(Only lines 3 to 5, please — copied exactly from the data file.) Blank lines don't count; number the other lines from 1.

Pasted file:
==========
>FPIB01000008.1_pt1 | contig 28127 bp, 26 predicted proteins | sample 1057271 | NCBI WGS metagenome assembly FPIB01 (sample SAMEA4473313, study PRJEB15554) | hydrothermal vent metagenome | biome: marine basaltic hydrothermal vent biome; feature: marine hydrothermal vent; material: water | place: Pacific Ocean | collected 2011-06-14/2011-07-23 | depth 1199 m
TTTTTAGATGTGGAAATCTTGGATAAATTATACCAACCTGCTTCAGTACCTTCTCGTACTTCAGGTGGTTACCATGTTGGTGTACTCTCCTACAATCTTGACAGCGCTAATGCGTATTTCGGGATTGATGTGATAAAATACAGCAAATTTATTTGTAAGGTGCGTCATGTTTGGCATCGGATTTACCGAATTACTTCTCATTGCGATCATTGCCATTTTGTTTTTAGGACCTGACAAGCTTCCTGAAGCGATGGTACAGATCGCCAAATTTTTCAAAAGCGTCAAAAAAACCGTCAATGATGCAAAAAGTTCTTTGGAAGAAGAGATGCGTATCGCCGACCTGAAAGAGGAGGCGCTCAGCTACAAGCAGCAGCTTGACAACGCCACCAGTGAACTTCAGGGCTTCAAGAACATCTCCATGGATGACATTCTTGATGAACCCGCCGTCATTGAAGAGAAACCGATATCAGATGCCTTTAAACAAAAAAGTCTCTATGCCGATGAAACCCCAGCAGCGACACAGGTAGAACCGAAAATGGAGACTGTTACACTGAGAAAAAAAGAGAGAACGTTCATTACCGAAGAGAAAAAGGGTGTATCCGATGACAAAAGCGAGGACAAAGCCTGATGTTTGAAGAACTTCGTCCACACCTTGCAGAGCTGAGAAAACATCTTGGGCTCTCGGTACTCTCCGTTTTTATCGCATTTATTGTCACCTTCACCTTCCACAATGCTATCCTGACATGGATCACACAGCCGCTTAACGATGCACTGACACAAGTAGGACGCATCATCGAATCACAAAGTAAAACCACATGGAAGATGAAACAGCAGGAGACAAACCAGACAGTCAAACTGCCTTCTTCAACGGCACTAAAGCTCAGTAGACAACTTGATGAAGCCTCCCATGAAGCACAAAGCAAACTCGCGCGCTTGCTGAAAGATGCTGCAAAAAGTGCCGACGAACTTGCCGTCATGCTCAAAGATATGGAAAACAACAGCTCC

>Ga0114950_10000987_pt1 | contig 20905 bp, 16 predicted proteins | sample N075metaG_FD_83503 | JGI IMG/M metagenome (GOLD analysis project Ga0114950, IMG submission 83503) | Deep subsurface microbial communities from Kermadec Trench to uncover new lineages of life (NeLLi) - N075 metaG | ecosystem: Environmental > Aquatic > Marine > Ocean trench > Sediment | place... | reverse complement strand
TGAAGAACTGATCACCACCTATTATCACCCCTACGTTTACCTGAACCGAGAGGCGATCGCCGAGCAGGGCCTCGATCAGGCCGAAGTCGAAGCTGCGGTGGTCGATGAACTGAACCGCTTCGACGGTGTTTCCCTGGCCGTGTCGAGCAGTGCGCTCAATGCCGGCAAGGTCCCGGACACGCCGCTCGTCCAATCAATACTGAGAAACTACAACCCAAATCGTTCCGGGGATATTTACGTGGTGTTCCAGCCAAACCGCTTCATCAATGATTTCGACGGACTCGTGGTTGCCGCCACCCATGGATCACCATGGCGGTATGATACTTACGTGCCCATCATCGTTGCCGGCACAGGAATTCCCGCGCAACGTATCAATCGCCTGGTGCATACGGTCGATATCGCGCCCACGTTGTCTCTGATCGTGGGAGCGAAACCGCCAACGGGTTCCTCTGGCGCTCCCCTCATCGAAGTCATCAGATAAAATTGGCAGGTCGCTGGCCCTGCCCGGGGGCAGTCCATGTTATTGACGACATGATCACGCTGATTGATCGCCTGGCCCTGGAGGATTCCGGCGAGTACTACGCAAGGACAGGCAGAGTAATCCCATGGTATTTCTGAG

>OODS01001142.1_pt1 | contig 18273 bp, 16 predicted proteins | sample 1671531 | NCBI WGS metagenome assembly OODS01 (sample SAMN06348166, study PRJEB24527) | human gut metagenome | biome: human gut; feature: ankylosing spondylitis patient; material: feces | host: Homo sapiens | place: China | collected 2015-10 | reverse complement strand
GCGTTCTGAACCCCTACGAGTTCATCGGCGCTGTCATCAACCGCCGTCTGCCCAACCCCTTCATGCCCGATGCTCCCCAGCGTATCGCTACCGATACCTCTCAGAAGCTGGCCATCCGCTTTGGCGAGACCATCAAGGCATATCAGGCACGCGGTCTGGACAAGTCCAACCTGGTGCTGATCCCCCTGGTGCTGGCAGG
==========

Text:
>Ga0114950_10000987_pt1 | contig 20905 bp, 16 predicted proteins | sample N075metaG_FD_83503 | JGI IMG/M metagenome (GOLD analysis project Ga0114950, IMG submission 83503) | Deep subsurface microbial communities from Kermadec Trench to uncover new lineages of life (NeLLi) - N075 metaG | ecosystem: Environmental > Aquatic > Marine > Ocean trench > Sediment | place... | reverse complement strand
TGAAGAACTGATCACCACCTATTATCACCCCTACGTTTACCTGAACCGAGAGGCGATCGCCGAGCAGGGCCTCGATCAGGCCGAAGTCGAAGCTGCGGTGGTCGATGAACTGAACCGCTTCGACGGTGTTTCCCTGGCCGTGTCGAGCAGTGCGCTCAATGCCGGCAAGGTCCCGGACACGCCGCTCGTCCAATCAATACTGAGAAACTACAACCCAAATCGTTCCGGGGATATTTACGTGGTGTTCCAGCCAAACCGCTTCATCAATGATTTCGACGGACTCGTGGTTGCCGCCACCCATGGATCACCATGGCGGTATGATACTTACGTGCCCATCATCGTTGCCGGCACAGGAATTCCCGCGCAACGTATCAATCGCCTGGTGCATACGGTCGATATCGCGCCCACGTTGTCTCTGATCGTGGGAGCGAAACCGCCAACGGGTTCCTCTGGCGCTCCCCTCATCGAAGTCATCAGATAAAATTGGCAGGTCGCTGGCCCTGCCCGGGGGCAGTCCATGTTATTGACGACATGATCACGCTGATTGATCGCCTGGCCCTGGAGGATTCCGGCGAGTACTACGCAAGGACAGGCAGAGTAATCCCATGGTATTTCTGAG

>OODS01001142.1_pt1 | contig 18273 bp, 16 predicted proteins | sample 1671531 | NCBI WGS metagenome assembly OODS01 (sample SAMN06348166, study PRJEB24527) | human gut metagenome | biome: human gut; feature: ankylosing spondylitis patient; material: feces | host: Homo sapiens | place: China | collected 2015-10 | reverse complement strand